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In disease outbreak management, flexibility can save lives, money

In disease outbreak management, flexibility can save lives, money

A new approach for responding to and managing disease outbreaks is being proposed by a team of epidemiologists led by two Penn State University researchers. The team’s flexible approach could save many lives and millions of dollars. The approach, called “adaptive management,” allows decision-makers to use knowledge they gain during an outbreak to update ongoing interventions with the goal of containing outbreaks more quickly and efficiently. Continue reading

Resetting the circadian clock: Shift workers might want to skip high-iron foods at night

Resetting the circadian clock: Shift workers might want to skip high-iron foods at night

Workers punching in for the graveyard shift may be better off not eating high-iron foods at night so they don’t disrupt the circadian clock in their livers. Continue reading

Ancient Europeans intolerant to lactose for 5,000 years after they adopted agriculture

Ancient Europeans intolerant to lactose for 5,000 years after they adopted agriculture

By analysing DNA extracted from the petrous bones of skulls of ancient Europeans, scientists have identified that these peoples remained intolerant to lactose (natural sugar in the milk of mammals) for 5,000 years after they adopted agricultural practices and 4,000 years after the onset of cheese-making among Central European Neolithic farmers. The findings published online in the scientific journal Nature Communications (21 Oct) also suggest that major technological transitions in Central Europe between the Neolithic, Bronze Age and Iron Age were also associated with major changes in the genetics of these populations. Continue reading

Fight against Alzheimer’s disease: New research on walnuts

Fight against Alzheimer’s disease: New research on walnuts

A new animal study published in the Journal of Alzheimer’s Disease indicates that a diet including walnuts may have a beneficial effect in reducing the risk, delaying the onset, slowing the progression of, or preventing Alzheimer’s disease. Research led by Abha Chauhan, PhD, head of the Developmental Neuroscience Laboratory at the New York State Institute for Basic Research in Developmental Disabilities (IBR), found significant improvement in learning skills, memory, reducing anxiety, and motor development in mice fed a walnut-enriched diet Continue reading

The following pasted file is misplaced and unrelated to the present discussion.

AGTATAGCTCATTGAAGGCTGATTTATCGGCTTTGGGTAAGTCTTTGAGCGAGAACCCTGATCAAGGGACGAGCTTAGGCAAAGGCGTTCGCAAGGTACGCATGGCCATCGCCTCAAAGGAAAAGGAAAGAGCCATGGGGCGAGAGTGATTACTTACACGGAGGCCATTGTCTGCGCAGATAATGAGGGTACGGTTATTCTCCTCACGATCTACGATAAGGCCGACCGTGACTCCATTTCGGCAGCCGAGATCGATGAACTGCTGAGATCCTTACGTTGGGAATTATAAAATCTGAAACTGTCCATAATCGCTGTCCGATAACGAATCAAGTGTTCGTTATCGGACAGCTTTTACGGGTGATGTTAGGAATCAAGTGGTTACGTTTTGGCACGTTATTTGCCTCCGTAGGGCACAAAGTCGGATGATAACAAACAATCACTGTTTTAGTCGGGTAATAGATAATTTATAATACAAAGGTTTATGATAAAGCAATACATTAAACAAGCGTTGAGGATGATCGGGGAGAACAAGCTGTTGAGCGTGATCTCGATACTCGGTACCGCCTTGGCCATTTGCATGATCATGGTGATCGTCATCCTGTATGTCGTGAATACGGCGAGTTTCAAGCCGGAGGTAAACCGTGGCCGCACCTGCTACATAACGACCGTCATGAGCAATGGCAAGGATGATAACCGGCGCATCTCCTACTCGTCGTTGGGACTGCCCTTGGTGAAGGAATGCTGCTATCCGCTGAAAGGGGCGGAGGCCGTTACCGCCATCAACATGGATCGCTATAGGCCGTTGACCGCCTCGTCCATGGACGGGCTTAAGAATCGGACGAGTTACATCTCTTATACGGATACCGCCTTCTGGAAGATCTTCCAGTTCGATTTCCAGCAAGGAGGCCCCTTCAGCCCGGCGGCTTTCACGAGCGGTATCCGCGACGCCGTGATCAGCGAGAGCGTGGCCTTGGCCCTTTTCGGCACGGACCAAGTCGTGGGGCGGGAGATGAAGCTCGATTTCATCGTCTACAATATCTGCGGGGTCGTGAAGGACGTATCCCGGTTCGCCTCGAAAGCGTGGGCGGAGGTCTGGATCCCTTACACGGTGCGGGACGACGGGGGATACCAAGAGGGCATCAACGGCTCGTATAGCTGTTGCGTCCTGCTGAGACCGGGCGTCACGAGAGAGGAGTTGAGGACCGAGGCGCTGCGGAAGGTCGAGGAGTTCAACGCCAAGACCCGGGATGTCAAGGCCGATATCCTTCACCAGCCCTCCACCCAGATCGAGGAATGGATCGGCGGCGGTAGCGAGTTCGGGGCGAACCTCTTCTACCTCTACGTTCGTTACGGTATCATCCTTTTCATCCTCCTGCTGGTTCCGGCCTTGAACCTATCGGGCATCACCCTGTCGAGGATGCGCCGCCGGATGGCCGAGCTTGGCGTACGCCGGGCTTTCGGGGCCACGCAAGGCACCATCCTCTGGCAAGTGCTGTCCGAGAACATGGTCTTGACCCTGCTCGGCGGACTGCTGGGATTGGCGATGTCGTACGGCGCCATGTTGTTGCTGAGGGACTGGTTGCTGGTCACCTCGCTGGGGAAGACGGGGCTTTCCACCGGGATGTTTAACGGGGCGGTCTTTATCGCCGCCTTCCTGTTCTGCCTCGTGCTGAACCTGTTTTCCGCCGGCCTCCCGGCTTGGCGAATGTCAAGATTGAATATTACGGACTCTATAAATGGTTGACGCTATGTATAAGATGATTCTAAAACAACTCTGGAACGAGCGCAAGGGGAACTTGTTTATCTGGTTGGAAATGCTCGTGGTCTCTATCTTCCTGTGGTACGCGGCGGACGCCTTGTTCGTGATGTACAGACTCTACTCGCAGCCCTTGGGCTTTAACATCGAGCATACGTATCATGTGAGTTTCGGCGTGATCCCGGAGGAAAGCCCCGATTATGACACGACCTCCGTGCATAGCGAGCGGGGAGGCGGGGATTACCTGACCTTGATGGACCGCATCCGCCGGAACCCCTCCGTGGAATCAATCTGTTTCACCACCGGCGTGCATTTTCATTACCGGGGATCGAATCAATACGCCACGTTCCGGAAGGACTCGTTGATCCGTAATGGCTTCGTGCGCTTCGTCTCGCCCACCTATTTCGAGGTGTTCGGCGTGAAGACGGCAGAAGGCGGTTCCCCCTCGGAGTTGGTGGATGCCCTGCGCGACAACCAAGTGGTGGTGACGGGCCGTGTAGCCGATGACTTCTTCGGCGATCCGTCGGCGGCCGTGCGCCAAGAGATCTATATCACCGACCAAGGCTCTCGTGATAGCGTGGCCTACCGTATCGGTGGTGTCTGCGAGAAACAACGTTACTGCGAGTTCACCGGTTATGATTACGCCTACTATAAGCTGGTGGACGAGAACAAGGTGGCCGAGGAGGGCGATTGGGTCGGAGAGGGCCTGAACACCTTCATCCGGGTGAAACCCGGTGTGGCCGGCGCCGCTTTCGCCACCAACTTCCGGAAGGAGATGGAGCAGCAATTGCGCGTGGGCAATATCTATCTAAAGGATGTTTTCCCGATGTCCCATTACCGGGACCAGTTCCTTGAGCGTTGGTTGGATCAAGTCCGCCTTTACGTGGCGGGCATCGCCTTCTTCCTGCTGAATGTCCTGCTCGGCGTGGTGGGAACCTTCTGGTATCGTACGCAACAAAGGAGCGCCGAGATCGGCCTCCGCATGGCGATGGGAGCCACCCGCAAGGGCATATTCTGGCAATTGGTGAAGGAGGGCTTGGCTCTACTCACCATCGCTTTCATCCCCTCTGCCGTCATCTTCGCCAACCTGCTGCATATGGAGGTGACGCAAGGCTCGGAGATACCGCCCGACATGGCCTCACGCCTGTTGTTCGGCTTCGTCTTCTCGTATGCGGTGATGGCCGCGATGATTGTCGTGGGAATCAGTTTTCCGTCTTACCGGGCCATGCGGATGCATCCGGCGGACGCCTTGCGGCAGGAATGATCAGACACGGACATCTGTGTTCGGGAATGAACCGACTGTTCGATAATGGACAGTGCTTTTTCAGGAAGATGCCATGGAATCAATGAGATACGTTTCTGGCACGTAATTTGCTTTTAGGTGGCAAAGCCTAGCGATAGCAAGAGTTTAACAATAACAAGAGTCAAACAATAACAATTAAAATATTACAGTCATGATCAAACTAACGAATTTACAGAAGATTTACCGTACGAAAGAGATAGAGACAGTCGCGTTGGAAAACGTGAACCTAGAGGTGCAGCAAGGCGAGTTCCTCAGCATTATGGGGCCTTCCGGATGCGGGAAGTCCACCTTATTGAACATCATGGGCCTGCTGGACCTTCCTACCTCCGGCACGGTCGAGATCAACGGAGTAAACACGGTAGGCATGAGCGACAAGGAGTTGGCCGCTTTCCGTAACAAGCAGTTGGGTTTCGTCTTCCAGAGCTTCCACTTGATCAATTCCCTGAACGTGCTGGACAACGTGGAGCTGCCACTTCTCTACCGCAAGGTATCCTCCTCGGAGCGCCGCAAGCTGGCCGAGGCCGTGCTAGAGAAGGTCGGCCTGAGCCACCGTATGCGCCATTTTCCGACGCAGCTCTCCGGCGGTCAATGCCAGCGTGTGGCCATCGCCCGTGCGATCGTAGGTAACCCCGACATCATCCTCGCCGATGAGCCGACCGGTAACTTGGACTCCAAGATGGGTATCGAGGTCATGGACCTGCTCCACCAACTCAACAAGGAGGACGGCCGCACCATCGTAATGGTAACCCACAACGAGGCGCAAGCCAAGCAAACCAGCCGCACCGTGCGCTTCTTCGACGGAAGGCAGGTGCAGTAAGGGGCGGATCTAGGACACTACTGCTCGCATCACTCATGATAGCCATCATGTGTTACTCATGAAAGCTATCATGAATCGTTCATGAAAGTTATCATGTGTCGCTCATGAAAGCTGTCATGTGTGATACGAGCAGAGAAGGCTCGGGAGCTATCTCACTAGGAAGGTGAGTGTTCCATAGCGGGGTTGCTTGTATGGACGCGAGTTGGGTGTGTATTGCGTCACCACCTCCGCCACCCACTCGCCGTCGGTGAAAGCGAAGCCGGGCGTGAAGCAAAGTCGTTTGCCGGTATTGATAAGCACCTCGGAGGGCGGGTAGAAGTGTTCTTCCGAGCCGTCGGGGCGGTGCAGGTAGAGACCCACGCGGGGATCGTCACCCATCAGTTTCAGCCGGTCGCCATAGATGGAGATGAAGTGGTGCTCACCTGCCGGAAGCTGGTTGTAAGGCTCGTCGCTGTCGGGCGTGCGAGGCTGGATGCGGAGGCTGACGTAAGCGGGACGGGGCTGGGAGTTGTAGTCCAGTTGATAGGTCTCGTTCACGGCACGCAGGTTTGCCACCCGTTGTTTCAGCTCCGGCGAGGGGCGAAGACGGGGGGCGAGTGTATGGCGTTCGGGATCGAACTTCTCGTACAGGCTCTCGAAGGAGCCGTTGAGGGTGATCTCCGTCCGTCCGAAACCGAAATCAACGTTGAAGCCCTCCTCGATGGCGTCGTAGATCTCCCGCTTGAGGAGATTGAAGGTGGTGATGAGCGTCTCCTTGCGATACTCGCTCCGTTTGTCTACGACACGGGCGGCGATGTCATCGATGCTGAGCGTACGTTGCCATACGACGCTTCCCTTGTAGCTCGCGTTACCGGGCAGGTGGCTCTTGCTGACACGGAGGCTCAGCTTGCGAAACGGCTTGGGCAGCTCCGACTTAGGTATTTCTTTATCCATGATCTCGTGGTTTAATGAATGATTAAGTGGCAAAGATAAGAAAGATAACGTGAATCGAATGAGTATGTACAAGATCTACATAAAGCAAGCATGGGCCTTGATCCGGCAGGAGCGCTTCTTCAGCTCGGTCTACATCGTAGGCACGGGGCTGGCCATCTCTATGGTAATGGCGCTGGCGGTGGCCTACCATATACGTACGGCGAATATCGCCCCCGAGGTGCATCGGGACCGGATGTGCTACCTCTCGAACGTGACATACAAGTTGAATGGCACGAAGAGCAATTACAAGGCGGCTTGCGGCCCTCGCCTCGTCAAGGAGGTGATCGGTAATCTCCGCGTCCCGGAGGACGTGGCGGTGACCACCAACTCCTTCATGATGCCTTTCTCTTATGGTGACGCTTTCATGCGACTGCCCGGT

Salmonella-infected mice that were given antibiotics became superspreaders

Salmonella-infected mice that were given antibiotics became superspreaders

Salmonella-infected mice that were given antibiotics became sicker and began shedding far more bacteria in their feces than they had before. Some people infected with pathogens spread their germs to others while remaining symptom-free themselves Continue reading

Salmonella-infected mice that were given antibiotics became superspreaders

Salmonella-infected mice that were given antibiotics became superspreaders

Salmonella-infected mice that were given antibiotics became sicker and began shedding far more bacteria in their feces than they had before. Some people infected with pathogens spread their germs to others while remaining symptom-free themselves. Now, investigators at the Stanford University School of Medicine believe they may know why Continue reading

Mental rest and reflection boost learning, study suggests

Mental rest and reflection boost learning, study suggests

A new study, which may have implications for approaches to education, finds that brain mechanisms engaged when people allow their minds to rest and reflect on things they’ve learned before, may boost later learning. Scientists have already established that resting the mind, as in daydreaming, helps strengthen memories of events and retention of information. In a new twist, researchers at The University of Texas at Austin have shown that the right kind of mental rest, which strengthens and consolidates memories from recent learning tasks, helps boost future learning. Continue reading

Mental rest and reflection boost learning, study suggests

Mental rest and reflection boost learning, study suggests

A new study, which may have implications for approaches to education, finds that brain mechanisms engaged when people allow their minds to rest and reflect on things they’ve learned before, may boost later learning. Continue reading

See-through sensors open new window into the brain

See-through sensors open new window into the brain

Developing invisible implantable medical sensor arrays, a team of University of Wisconsin-Madison engineers has overcome a major technological hurdle in researchers’ efforts to understand the brain. Continue reading

See-through sensors open new window into the brain

See-through sensors open new window into the brain

Developing invisible implantable medical sensor arrays, a team of University of Wisconsin-Madison engineers has overcome a major technological hurdle in researchers’ efforts to understand the brain. The team described its technology, which has applications in fields ranging from neuroscience to cardiac care and even contact lenses, in the Oct. 20 issue of the online journal Nature Communications Continue reading